Problem 2 16 15 minutes a Most agree with the statement Accruals do in fact

Problem 2 16 15 minutes a most agree with the

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Problem 2-16 (15 minutes) a. Most agree with the statement. Accruals do, in fact, have disadvantageous properties such as providing an opportunity for some manipulation. However, to ignore them because of a slight imperfection is not prudent. b. Accrual accounting information provides a better measure of performance because accruals eliminate the timing and matching problems of revenues and expenses. As a result, accrual-based net income is very useful in assessing the performance of the company and predicting future cash flows. c. Many accruals such as interest expense are largely non-discretionary. As a result, the amount of the accrual is reliable and verifiable. The imperfections of accrual accounting arise from the discretionary nature of certain accruals. These accruals involve predictions about the future that are slightly less reliable because of uncertainty about the future. Thus, accrual-based information may not exactly depict “economic reality.” However, the information is closer to economic reality than if no accruals were recorded.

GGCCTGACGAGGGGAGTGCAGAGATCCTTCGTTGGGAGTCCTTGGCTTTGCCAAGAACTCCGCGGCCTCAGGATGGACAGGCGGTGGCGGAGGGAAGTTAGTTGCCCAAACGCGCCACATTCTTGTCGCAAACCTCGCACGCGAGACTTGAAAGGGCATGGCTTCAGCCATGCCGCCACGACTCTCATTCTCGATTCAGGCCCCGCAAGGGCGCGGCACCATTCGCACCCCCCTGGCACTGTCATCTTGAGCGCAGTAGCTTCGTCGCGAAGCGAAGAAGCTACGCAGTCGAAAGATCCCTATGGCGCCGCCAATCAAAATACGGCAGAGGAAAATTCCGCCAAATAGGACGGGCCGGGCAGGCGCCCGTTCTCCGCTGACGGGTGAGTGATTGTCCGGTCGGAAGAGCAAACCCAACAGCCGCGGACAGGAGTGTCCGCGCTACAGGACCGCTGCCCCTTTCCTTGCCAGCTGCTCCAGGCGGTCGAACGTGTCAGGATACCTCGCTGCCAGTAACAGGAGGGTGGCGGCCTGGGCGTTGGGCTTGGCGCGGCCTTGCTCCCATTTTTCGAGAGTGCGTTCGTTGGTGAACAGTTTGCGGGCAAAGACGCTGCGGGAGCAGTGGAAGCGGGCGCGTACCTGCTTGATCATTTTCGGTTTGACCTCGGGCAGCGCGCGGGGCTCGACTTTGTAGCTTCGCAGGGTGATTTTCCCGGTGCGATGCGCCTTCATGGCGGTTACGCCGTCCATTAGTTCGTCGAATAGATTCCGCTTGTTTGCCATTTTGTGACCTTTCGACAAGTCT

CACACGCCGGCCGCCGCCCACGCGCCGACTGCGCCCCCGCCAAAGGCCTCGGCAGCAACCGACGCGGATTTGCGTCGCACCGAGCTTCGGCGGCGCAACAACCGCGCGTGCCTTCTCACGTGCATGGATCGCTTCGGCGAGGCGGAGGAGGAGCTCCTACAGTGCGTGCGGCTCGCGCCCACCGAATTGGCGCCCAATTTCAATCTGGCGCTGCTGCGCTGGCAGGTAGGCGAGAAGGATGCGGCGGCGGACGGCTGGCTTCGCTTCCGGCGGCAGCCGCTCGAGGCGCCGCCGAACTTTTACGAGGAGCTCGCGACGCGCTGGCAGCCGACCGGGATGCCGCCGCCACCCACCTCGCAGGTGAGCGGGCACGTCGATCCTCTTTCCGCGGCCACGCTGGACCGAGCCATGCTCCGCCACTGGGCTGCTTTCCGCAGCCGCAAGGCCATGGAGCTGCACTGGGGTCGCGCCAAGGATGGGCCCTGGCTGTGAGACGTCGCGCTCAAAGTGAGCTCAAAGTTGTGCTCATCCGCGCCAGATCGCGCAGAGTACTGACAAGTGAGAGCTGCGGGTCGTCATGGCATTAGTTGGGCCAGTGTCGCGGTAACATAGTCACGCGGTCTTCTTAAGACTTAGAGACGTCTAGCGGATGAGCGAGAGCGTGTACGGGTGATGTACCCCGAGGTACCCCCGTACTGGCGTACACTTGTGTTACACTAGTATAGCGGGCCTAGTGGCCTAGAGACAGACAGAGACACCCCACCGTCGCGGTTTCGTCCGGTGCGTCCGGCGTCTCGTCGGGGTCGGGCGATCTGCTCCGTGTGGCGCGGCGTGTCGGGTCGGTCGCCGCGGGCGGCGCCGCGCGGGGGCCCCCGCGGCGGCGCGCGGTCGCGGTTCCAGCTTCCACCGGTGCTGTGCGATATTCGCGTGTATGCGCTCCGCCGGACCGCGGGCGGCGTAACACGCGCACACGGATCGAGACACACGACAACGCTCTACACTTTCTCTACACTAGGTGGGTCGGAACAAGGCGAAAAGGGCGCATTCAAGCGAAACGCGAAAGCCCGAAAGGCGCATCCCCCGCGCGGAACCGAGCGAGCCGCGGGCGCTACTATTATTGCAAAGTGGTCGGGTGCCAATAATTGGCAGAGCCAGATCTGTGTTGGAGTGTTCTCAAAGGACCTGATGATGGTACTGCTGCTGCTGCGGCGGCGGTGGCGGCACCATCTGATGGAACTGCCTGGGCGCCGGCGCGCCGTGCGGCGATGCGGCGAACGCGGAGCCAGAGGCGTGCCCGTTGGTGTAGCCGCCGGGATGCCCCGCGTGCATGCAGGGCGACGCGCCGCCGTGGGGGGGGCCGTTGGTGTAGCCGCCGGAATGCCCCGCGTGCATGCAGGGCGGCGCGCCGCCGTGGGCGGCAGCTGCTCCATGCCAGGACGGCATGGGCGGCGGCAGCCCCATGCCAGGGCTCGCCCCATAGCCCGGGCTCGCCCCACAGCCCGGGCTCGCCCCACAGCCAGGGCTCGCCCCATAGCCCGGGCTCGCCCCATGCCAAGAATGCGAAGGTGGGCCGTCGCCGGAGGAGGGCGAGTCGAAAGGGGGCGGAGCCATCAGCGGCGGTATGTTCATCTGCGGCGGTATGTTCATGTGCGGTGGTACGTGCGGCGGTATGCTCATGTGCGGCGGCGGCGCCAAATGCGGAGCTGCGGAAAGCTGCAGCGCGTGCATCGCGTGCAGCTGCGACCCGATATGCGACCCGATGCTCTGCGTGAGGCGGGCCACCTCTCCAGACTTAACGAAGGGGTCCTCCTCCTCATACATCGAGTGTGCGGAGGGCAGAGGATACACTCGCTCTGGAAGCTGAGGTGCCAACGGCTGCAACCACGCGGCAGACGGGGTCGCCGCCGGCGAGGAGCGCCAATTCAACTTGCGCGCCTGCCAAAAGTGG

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Chapter 02 - Financial Reporting and Analysis 2-53 d. The prudent approach to analysis using accrual accounting information is to review the nature of the accruals for a company. If the company’s management appears to have had many discretionary accruals than this should be considered in the analysis. Discretionary accruals lead to the possibility of lower quality financial reporting. The quality of the information can be enhanced via accounting analysis and recasting certain disclosures to more closely reflect accounting reality. Problem 2-17 (30 minutes) The quarter ended September 30, 20X9 contains two unusual items. First, the company recorded the effect of a change in the accounting rules related to software development. This change resulted in additional income totaling $68 million (approximately $44 million after tax). Second, the company recorded a gain on sale of receivables totaling $36 million after incremental tax expense. If reported net income is reduced by these amounts, net income is actually less than the third quarter of the previous year. After these adjustments are made, earnings per share is approximately equal to the prior year. Return on equity as reported is 25.3%. This suggests equity totaling approximately $2,561 ($648/.253). If net income is reduced by the $80 million of unusual items, return on equity falls to 22.2%. Again, this would suggest that performance in the current quarter was worse than that of the same quarter in the prior year. Thus, while 22% return on equity is quite good, it is not as good as the reported 25%. Also, the trend would be much less positively sloped.
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